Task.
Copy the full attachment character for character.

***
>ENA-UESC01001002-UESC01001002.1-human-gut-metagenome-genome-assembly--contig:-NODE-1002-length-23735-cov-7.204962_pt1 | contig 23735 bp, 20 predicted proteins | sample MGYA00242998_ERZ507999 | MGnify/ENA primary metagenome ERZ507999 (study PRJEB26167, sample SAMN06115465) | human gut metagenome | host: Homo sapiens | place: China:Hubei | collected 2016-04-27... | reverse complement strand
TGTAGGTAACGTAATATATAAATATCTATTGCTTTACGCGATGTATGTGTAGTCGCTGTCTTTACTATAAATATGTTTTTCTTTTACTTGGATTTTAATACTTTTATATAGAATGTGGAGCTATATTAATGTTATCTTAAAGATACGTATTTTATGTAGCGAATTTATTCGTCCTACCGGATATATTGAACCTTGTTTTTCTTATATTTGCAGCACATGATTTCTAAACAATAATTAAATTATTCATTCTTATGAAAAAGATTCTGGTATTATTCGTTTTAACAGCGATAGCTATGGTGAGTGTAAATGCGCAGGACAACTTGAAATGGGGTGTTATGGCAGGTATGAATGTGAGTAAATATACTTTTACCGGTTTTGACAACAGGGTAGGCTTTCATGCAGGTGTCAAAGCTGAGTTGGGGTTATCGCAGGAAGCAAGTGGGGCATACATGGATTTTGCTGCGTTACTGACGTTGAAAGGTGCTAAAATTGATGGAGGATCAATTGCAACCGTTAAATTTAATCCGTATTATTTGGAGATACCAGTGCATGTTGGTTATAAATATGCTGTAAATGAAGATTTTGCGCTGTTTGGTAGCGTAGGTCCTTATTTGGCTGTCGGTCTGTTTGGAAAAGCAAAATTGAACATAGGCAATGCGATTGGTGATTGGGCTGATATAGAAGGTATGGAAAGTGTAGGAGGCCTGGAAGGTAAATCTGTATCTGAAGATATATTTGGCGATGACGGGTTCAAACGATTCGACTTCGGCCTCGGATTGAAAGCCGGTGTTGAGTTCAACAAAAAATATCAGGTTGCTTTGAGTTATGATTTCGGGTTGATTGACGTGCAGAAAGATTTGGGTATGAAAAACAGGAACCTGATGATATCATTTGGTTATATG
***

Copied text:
>ENA-UESC01001002-UESC01001002.1-human-gut-metagenome-genome-assembly--contig:-NODE-1002-length-23735-cov-7.204962_pt1 | contig 23735 bp, 20 predicted proteins | sample MGYA00242998_ERZ507999 | MGnify/ENA primary metagenome ERZ507999 (study PRJEB26167, sample SAMN06115465) | human gut metagenome | host: Homo sapiens | place: China:Hubei | collected 2016-04-27... | reverse complement strand
TGTAGGTAACGTAATATATAAATATCTATTGCTTTACGCGATGTATGTGTAGTCGCTGTCTTTACTATAAATATGTTTTTCTTTTACTTGGATTTTAATACTTTTATATAGAATGTGGAGCTATATTAATGTTATCTTAAAGATACGTATTTTATGTAGCGAATTTATTCGTCCTACCGGATATATTGAACCTTGTTTTTCTTATATTTGCAGCACATGATTTCTAAACAATAATTAAATTATTCATTCTTATGAAAAAGATTCTGGTATTATTCGTTTTAACAGCGATAGCTATGGTGAGTGTAAATGCGCAGGACAACTTGAAATGGGGTGTTATGGCAGGTATGAATGTGAGTAAATATACTTTTACCGGTTTTGACAACAGGGTAGGCTTTCATGCAGGTGTCAAAGCTGAGTTGGGGTTATCGCAGGAAGCAAGTGGGGCATACATGGATTTTGCTGCGTTACTGACGTTGAAAGGTGCTAAAATTGATGGAGGATCAATTGCAACCGTTAAATTTAATCCGTATTATTTGGAGATACCAGTGCATGTTGGTTATAAATATGCTGTAAATGAAGATTTTGCGCTGTTTGGTAGCGTAGGTCCTTATTTGGCTGTCGGTCTGTTTGGAAAAGCAAAATTGAACATAGGCAATGCGATTGGTGATTGGGCTGATATAGAAGGTATGGAAAGTGTAGGAGGCCTGGAAGGTAAATCTGTATCTGAAGATATATTTGGCGATGACGGGTTCAAACGATTCGACTTCGGCCTCGGATTGAAAGCCGGTGTTGAGTTCAACAAAAAATATCAGGTTGCTTTGAGTTATGATTTCGGGTTGATTGACGTGCAGAAAGATTTGGGTATGAAAAACAGGAACCTGATGATATCATTTGGTTATATG